I was 10 when Mrs. Bale told me I was not ready.
My piano teacher had just listened intently to my piece I was preparing for an upcoming recital. Upon finishing, I snapped the keyboard cover down proudly and waited for her approval. To my surprise, she pointed to a section that needed more work. She sagely explained that sections I even mildly struggled with in practice would be even more pronounced in times of stress. In her wisdom -- when playing at the recital, I would most certainly be prone to error during the challenging parts. I shouldn’t just hope for the best. I shouldn’t attempt to convince my audience that I have mastered the most challenging part. And I most certainly shouldn’t trick myself into thinking that I practiced enough to produce a perfect masterpiece for showtime. "Practice more," she advised, "or you won’t be ready."
Now, 38 years later - in these stressful and unique times - I feel as if I am in my own sociological show, but this "recital" isn't over and done in three minutes, it’s been months. Mrs. Bale's wisdom rings true in my ears. I am most certainly stumbling over the more challenging parts of me.
The truth is, even in the best of times, we all have issues to deal with. Let's call these issues our personal landmines. Landmines we shove deep down, far away from our surface, hoping if we bury them they will never detonate. Often we can avoid them for years, even decades. But eventually they creep up and produce characteristics that prove counterproductive. These landmines impede or stunt our personal growth. Their resulting negative traits and habits - the ones we hate to admit even to ourselves - can hinder us from being who we strive to be, and even challenge our relationships and mental health. These landmines surface more in times of heightened stress; and often they rise faster and furious the more desperately we try to bury them.
I am embarrassed to share a few of my relatively commonplace, less impactful landmines: I enjoy lounging in bed well past my alarm, suffer numerous bouts of "unproductivity" (courtesy of my highly refined procrastination skills), and have mastered the art of starting a baker's dozen of different projects without a single doughnut to show for any of them.
However, those all pale in comparison to my most dangerous landmine -- a deep, dark, powerful loss issue that swells from my soul. This little time bomb - swelling to the surface during this ominous pandemic - makes me erupt in panic ten minutes after my son hasn't returned a text, or my husband returns late from his jog -- believing with unreasonable certainty that they have met their untimely end.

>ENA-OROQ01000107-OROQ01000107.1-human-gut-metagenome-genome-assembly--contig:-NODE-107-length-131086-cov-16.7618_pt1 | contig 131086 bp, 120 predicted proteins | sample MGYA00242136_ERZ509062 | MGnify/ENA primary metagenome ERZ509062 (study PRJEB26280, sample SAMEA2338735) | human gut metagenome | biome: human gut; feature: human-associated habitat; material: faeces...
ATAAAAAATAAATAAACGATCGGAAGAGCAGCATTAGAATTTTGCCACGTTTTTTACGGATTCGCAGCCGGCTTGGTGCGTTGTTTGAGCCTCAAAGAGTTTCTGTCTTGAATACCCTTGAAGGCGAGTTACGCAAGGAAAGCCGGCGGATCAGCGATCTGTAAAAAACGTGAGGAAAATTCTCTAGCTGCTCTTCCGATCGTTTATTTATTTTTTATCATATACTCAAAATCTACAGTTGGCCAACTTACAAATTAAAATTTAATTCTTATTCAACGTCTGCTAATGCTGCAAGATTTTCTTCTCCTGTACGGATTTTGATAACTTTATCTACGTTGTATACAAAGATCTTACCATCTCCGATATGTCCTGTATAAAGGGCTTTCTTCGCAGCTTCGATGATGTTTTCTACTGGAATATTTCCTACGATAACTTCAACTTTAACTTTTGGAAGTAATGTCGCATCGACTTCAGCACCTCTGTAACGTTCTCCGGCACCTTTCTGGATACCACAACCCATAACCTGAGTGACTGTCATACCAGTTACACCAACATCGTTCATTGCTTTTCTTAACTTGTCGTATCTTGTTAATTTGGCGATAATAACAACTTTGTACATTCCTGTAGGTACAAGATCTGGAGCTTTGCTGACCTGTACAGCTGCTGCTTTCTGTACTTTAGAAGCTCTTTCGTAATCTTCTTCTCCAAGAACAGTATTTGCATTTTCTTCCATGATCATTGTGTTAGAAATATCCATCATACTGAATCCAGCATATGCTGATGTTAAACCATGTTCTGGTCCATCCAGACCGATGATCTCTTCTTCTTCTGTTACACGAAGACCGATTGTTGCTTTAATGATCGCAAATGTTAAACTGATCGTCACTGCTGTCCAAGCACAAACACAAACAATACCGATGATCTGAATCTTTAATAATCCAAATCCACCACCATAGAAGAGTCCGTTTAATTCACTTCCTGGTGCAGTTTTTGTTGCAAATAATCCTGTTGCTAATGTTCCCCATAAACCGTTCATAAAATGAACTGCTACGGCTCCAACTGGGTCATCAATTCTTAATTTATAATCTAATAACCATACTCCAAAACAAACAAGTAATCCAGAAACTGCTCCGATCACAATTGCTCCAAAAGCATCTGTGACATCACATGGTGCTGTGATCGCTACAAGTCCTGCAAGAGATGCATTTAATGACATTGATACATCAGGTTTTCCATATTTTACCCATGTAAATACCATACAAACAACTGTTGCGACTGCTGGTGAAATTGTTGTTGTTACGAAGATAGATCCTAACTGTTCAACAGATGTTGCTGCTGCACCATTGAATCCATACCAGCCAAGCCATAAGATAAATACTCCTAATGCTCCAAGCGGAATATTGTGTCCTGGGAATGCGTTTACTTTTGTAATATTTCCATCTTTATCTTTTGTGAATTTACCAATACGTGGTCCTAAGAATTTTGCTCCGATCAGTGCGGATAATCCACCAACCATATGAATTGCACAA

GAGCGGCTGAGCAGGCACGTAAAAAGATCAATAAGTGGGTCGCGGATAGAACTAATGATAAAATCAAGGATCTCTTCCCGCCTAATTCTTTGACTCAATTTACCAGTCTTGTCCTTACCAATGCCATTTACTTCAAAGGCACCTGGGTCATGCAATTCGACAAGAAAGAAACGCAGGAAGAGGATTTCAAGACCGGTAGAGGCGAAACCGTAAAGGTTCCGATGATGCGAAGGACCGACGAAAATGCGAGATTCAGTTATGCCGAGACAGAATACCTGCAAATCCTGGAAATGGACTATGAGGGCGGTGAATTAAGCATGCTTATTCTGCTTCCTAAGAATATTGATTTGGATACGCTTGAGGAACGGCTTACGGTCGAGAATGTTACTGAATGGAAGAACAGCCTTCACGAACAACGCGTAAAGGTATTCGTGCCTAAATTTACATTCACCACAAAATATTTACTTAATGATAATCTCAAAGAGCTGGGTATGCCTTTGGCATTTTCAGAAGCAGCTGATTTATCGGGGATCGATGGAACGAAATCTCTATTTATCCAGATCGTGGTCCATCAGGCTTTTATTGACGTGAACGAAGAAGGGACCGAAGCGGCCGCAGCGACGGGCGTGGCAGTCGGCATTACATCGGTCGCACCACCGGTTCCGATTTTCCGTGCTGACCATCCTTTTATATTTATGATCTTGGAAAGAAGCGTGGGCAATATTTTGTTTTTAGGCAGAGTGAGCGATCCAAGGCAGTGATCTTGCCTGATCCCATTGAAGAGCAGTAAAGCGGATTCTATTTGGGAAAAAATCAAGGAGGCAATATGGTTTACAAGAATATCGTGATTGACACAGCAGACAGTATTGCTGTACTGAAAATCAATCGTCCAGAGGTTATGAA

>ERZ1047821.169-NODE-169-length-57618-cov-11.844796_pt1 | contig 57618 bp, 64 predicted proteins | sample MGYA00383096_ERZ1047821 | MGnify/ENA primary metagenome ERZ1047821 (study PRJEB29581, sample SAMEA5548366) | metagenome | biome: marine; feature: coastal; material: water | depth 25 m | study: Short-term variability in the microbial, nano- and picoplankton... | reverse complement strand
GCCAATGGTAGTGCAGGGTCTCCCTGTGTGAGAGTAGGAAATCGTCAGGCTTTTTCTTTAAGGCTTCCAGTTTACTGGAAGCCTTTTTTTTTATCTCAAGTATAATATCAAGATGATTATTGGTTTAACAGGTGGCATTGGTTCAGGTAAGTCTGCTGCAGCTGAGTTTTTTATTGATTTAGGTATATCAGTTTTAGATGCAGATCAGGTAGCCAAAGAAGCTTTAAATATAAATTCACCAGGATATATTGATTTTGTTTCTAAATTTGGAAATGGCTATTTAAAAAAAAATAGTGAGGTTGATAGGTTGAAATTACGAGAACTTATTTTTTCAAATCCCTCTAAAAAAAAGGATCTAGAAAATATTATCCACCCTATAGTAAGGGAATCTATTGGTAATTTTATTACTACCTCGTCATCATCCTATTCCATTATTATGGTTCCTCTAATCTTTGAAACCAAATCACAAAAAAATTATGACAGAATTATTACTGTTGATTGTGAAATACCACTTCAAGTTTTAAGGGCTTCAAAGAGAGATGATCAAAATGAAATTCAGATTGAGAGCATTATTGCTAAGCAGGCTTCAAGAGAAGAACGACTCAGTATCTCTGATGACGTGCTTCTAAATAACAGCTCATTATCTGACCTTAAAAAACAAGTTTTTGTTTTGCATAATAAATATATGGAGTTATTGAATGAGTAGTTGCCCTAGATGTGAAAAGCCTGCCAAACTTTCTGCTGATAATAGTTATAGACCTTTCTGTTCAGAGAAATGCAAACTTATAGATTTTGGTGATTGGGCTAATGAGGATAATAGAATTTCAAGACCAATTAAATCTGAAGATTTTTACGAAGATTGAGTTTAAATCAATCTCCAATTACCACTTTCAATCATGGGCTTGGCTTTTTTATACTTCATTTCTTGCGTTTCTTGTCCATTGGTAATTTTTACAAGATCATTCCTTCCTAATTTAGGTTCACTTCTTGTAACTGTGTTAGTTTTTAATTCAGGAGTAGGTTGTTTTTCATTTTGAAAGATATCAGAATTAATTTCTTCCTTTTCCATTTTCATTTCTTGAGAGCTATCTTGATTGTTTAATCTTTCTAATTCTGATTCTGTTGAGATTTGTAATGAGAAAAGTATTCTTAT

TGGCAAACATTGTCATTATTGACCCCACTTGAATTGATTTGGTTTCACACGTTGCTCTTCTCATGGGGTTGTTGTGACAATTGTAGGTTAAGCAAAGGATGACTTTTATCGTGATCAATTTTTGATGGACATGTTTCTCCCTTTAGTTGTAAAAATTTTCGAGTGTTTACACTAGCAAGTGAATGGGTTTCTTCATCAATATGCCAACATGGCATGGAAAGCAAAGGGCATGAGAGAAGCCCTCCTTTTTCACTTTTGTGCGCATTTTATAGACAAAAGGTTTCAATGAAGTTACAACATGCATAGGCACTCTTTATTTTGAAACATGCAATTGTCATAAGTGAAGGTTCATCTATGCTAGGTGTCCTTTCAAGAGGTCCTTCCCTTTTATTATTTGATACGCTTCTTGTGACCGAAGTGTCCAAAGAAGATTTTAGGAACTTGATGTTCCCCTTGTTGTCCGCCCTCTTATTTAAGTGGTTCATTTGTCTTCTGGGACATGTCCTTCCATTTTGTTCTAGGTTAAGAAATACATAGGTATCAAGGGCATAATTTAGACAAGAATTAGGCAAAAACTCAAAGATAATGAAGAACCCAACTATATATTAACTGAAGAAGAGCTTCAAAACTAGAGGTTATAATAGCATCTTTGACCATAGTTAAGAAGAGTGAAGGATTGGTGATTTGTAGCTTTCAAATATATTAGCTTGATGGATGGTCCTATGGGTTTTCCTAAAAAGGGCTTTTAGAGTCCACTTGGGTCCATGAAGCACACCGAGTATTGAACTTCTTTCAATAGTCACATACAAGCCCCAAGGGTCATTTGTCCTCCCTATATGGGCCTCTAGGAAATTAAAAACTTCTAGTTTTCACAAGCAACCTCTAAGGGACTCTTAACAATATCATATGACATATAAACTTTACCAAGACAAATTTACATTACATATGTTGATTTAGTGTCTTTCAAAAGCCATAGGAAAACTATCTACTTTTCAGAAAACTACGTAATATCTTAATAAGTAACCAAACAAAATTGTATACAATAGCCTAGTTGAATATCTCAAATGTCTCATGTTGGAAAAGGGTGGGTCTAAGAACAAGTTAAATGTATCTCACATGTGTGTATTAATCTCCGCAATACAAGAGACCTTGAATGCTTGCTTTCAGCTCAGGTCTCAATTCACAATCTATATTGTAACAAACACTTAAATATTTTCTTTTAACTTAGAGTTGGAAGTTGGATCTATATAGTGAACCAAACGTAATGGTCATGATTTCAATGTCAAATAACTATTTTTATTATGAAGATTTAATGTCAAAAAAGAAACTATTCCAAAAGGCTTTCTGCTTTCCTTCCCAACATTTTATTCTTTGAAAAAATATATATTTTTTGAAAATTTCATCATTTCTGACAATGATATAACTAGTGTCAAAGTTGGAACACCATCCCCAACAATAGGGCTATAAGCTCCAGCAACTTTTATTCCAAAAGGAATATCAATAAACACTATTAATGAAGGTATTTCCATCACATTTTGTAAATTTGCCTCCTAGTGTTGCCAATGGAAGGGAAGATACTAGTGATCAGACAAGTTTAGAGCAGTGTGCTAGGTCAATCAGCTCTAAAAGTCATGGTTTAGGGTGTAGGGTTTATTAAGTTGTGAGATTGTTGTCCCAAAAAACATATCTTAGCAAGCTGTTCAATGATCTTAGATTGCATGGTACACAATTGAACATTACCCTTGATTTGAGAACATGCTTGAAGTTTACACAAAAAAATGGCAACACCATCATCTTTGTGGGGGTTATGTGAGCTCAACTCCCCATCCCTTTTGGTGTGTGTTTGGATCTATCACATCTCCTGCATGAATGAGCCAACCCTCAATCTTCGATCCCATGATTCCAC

During this time of quarantine, these landmines that I have never fully disarmed have vaulted to the surface -- and I am struggling. I convince myself that as a mental health professional – who makes a living helping others with their own landmines - I am fully capable of handling my own. I wake up each morning seemingly ready for the challenge -- with sky-high hopes of getting out of bed at a reasonable hour, following a plan for my day, finishing at night with a sense of accomplishment after completing projects, and laying my head back down on the pillow at night, secure that my faith will shield me from my fear of loss.
Whatever your internal struggle – your land mine -- know that you are doing the best you can during this historic time. NONE of us are ready for the show. It is as if we practiced for an elementary school recital, only to thrust in front of a packed house at the New York Philharmonic. In retrospect, we wish we had more time to practice – to take care of those issues that challenge us.
We will stumble. We will fall. We are not ready. But Mrs. Bale's wisdom gives us insight into how we can eventually disarm our landmines -- practice. Intense practice of the hardest sections of our lives. In the shadow of quarantine, toilet paper hoarding, political strife, cramped family times, and unexpected home schooling, we are now forced to cross our mine fields. Because of this, I believe that our post-pandemic selves will be a new, better, version of ourselves.
Because once you have faced your challenges on the big stage, you will be a maestro once you are back at your elementary school piano. Take heart, better times are ahead.